And so, you get the feeling that the president (or the federal government), all he stands for is pushing you back in line, for something you’ve worked extremely hard for and feel you deserve, and then you see someone ahead of you kind of turning back and saying “oh, you southerners, you racist, you redneck,” and this is insulting — insult to injury — and then there comes a moment where you feel this isn’t even your country, you are a stranger in your own land, and you look for alternatives. You look to be heard, to be recognized, and you don’t see it.
…Then last March I went to the rally for the primary in Louisiana where Trump gave a speech, and I felt I’d been studying the kindling, and now I see the match.
So the deep story is the main point… Mine is an emotions-based approach, and it’s different from other approaches in that focus. And it isn’t just the Right that has emotions of course, the Left does too, we all do. And we all have deep stories, but I think we need to get a conversation going, deep story to deep story, with some empathy for those who differ from you.
Ezra Klein: …your argument that people feel deeply disadvantaged is very true. But then it also runs up into this question of well, have they been deeply disadvantaged? This idea that all these African Americans and Hispanics and immigrants are cutting some kind of great line in America is very hard to square with the history of this country. …Objectively African Americans and Hispanics have done economically worse in recent decades if you just look at sort of where they’re absolute levels are and where their growth levels are. …If it’s all economic anxiety they should be supporting Trump too. So where does that leave you? How do you think about these things when they’re in tension?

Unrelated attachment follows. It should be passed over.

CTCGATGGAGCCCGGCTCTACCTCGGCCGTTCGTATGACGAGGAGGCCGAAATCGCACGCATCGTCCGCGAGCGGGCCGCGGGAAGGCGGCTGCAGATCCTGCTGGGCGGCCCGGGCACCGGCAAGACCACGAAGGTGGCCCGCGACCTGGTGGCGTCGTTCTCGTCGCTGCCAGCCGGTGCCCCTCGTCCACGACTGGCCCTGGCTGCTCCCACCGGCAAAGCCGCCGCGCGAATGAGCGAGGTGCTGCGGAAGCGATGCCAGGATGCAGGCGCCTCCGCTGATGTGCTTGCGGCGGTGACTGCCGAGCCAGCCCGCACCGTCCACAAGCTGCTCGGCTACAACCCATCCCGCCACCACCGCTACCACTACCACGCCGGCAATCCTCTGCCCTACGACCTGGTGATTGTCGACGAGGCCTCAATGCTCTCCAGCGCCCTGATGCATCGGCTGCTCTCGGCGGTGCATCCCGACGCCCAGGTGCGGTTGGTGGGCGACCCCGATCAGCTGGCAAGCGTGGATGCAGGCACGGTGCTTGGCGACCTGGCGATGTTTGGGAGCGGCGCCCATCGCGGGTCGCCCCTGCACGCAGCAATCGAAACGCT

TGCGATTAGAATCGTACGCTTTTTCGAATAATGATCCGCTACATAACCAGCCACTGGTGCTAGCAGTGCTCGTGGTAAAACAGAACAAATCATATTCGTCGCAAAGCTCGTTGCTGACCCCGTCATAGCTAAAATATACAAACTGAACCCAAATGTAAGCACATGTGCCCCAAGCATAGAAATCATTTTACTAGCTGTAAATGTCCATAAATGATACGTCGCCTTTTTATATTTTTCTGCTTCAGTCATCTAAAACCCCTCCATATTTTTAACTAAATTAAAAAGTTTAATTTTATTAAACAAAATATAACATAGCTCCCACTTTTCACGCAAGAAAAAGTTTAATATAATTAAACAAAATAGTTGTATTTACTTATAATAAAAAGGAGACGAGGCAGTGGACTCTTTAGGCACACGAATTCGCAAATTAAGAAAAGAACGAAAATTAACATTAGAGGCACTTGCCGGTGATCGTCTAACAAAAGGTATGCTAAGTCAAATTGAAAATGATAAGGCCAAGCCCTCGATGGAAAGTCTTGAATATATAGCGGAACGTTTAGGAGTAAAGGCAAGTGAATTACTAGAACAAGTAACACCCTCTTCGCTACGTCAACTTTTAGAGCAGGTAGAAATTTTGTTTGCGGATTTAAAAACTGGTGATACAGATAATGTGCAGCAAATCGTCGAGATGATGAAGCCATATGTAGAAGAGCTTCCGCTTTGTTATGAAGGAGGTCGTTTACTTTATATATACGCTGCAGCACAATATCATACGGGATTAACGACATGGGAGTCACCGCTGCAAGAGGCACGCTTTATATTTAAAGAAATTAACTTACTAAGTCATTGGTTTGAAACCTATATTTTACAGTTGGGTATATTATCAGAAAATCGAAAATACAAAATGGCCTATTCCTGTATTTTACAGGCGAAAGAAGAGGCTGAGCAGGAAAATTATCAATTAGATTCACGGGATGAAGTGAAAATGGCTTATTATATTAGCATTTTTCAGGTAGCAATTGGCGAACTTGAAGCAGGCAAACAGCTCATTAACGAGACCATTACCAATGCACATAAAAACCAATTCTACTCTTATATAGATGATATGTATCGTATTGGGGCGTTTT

Arlie Hochschild: Well, what you’re saying is the deep story subtracts facts as well as judgements, and that that’s a problem, if a deep story doesn’t accord with the facts. And the facts that you mentioned, partly don’t accord and partly do. We’re looking at older white men, that’s kind of the core group, for Trump supporters and Tea Party supporters — big differences in a lot of beliefs between those two groups but at the moment Tea Party is leaning, and planning to vote Trump — what to do with the fact that the deep story does not accord with the real hard knocks that blacks have had, and immigrants have had, and refugees have had?
…I mean I don’t have any easy slick solutions here; we do differ on what the facts are… but what I would say is the way to talk about it, is through acknowledging deep stories, and crossing the empathy bridge, and also looking at the facts they do have on their side, and this is why the subtitle of my book is “Anger and Mourning on the American Right.” The mourning is due to felt losses, some of which are real, and don’t have an easy policy fix.
For example, they are increasingly demographically on the decline — what are you gonna do about that? And they feel that, being religious people, there is a growth of secularism and that being a devout believer is less respected — well, that’s a long-term trend. They also feel marginalized for their cultural attitudes, that they are pro-family and pro-life; the law of the land has not supported them in those two beliefs. I don’t think there are any quick fixes with regard to these sources of estrangement in their deep story, but if we’re going to talk about them, we need to talk about them respectfully.
I think economically, they have been affected, especially older men, who have run into age discrimination, and while they aren’t on the unemployment lines, most of the right-leaning people I came to know, they tell me that in so many words that the difficult lives they saw blacks lead could hit them too. In other words, globalization and the offshoring of plants, and the high automation of plants, the import of foreign labor, these trends hit blacks first, and now it’s the whites’ turns. So, that isn’t fantasy, I think that’s true, they have a point.
Ezra Klein: [Long, meandering question]